My name is A.J., and I love beta heroes.
I know, I know. Paranormal romance is all about alphas. Alphas males and alpha females. And I get it. In a genre where the hero and heroine have to kill vampires and demons to get their HEA, there’s not a lot of room for “soft power.”
Then again, maybe there is.
Paranormal worlds are usually violent and scary places. Sometimes, I want my fictional escape to show me what it’s like when the good guys win by beating the bad guys at their own game. But every now and then, I want to believe in a world where we can win with sacrifice, with gentle persuasion, or even with humor.
When I wrote Anchored, part of what I wanted to do was imagine a woman who’s used to violence falling in love with a man who’s not afraid to show his softer side. Don’t get me wrong, I love a good alpha, and I love a good fictional fight. My heroine does her fair share of beheadings, but I think that’s why she needed a partner who’s never beheaded anything bigger than a flea.
When Susannah meets Jason for the first time, she does what she’s been trained to do: attack. An alpha might have gotten the upper hand right away, but Jason’s real strength is in winning his *ahem* targets over slowly.
Here’s an excerpt of the scene where my guardian angel heroine first encounters her less-than-angelic hero. A hurricane has just passed through her town, and she’s at her diner, making sure it came through unscathed. The last thing she’s expecting is a scruffy supernatural healer to come in and disturb her post-storm peace:
It was still raining outside—I could hear it drumming on the roof and the boarded windows. I opened the back door to watch the wind push the water around in low spots in the street. The flooding wasn’t bad. I was sure the news crews were out making the worst of it, but I’d seen much worse. My connection to the city was muddy and fragile, but I could tell there hadn’t been any deaths. A relief.
I ate my eggs and toast in my dining room and listened to the radio reports. Trees down, a few places flooded farther inland. People would be needing help. That was the rest of my job. A guardian draws strength from her city, and the healthier it is, the more vibrant, the stronger the guardian. Every day, secondaries like Max brought stories of people who needed help. Short-term loans, new coats. Food. Revenge. After this, there would be more petitions than usual. I pondered the balance of my bank account and wondered how many I could satisfy.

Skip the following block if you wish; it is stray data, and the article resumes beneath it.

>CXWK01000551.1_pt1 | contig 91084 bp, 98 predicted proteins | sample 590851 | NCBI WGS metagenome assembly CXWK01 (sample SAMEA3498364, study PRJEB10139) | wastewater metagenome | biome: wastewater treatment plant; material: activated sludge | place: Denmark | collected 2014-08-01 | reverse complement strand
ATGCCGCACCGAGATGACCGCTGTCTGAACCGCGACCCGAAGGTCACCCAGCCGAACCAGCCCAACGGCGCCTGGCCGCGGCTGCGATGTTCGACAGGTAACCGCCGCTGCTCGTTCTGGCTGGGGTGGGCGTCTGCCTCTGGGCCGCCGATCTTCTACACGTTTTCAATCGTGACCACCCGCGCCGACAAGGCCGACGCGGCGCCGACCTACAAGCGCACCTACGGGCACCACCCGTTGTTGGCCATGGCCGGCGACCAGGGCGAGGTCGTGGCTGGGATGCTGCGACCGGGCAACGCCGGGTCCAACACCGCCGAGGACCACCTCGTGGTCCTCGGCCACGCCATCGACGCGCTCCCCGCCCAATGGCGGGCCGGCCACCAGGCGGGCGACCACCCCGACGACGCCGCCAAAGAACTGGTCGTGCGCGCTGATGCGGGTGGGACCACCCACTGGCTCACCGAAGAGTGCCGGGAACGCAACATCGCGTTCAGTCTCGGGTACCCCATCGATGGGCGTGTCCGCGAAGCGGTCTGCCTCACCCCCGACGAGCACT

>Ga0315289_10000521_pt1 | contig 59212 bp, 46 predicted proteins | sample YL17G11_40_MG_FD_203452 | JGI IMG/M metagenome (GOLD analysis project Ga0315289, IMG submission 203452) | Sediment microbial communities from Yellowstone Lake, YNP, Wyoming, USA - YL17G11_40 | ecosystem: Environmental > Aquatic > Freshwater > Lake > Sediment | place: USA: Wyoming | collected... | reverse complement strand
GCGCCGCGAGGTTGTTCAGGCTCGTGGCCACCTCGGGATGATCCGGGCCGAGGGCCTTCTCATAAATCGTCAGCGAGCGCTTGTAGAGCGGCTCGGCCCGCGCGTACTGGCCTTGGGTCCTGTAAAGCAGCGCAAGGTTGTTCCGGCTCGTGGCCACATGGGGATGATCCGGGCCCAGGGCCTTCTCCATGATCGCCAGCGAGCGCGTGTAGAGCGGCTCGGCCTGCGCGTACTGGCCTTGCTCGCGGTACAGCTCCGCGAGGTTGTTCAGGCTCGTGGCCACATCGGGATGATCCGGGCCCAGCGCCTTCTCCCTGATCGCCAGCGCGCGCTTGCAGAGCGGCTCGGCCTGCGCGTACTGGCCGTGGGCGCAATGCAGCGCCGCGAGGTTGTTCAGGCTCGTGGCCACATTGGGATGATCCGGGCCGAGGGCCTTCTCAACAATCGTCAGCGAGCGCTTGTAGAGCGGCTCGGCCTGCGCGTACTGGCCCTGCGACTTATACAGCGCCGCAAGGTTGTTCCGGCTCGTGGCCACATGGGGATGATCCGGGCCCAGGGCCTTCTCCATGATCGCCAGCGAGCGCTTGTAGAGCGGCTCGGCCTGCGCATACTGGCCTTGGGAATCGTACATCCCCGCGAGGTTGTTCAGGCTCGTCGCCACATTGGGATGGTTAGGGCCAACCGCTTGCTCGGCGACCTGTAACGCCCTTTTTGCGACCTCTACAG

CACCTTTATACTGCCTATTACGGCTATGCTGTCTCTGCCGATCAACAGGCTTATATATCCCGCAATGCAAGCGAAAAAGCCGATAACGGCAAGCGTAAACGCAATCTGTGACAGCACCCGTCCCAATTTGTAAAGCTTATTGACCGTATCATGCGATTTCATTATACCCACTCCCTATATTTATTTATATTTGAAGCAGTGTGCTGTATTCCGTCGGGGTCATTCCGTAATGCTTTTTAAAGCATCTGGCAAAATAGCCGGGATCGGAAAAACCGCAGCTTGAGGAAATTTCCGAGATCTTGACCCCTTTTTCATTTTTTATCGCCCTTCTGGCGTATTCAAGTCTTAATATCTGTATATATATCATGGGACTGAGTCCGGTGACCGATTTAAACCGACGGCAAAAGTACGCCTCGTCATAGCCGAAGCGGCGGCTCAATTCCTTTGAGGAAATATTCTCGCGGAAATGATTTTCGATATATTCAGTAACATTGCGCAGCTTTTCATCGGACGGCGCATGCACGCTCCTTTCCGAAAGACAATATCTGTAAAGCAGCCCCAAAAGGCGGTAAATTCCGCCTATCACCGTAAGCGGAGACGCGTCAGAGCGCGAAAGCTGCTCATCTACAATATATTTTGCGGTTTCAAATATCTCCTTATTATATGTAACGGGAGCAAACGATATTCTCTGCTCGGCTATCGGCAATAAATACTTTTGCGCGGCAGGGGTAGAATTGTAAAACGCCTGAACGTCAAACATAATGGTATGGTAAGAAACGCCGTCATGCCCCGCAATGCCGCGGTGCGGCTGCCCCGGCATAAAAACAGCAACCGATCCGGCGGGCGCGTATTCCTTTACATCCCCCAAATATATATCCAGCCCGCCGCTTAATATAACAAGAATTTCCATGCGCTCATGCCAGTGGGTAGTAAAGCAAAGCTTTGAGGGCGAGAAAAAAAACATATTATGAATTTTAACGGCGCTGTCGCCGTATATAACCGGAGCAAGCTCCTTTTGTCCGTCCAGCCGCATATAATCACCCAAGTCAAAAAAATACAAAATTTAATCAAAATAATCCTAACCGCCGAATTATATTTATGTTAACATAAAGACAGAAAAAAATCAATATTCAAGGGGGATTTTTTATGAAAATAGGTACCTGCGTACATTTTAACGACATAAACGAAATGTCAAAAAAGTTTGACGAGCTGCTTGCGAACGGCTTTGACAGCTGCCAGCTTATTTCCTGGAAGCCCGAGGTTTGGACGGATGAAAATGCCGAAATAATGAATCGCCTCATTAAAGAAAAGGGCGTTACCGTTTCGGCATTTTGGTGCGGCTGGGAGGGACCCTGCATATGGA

I was still thinking about it when I heard the click of my back door closing.
I was on my feet in an instant, flaring my wings and listening. Someone moving around. Human, male from the smell of him. A looter? I wasn’t picking up the telltale tingle of threat in my wingtips, but that could have been due to the storm. I heard his fingers drumming on the stainless-steel prep counter. Had I forgotten to lock the door? I pulled my glamour over me like a coat and moved silently to the doorway between the service counter and the grill.
I saw him. Next to the deep-fry station. One well-muscled, tan arm and a ratty Converse sneaker. He hadn’t seen me. Yet.
I launched myself at him.
He put his arms up in a defensive posture seconds before I tackled him, and we went down in a tangle of limbs and muffled grunts. We ended up on the floor with my forearm pressed into his throat and my thighs pinning him to the tile.
“What are you doing here?” I snarled.
He made a thick, wheezing sound and pointed at his throat. I let up a fraction.
“You must be the guardian,” he said.
I was surprised enough to lean back. “Who the hell are you?”
He levered himself up on his arms. “Jason Delacourt. Hank should’ve told you I’d be coming.”
I narrowed my eyes. That bastard.
“You think you could, ah, let me up?” He shifted his eyes to where my hips were still pinning his legs. He must be a runner—his thighs were like granite. I didn’t move.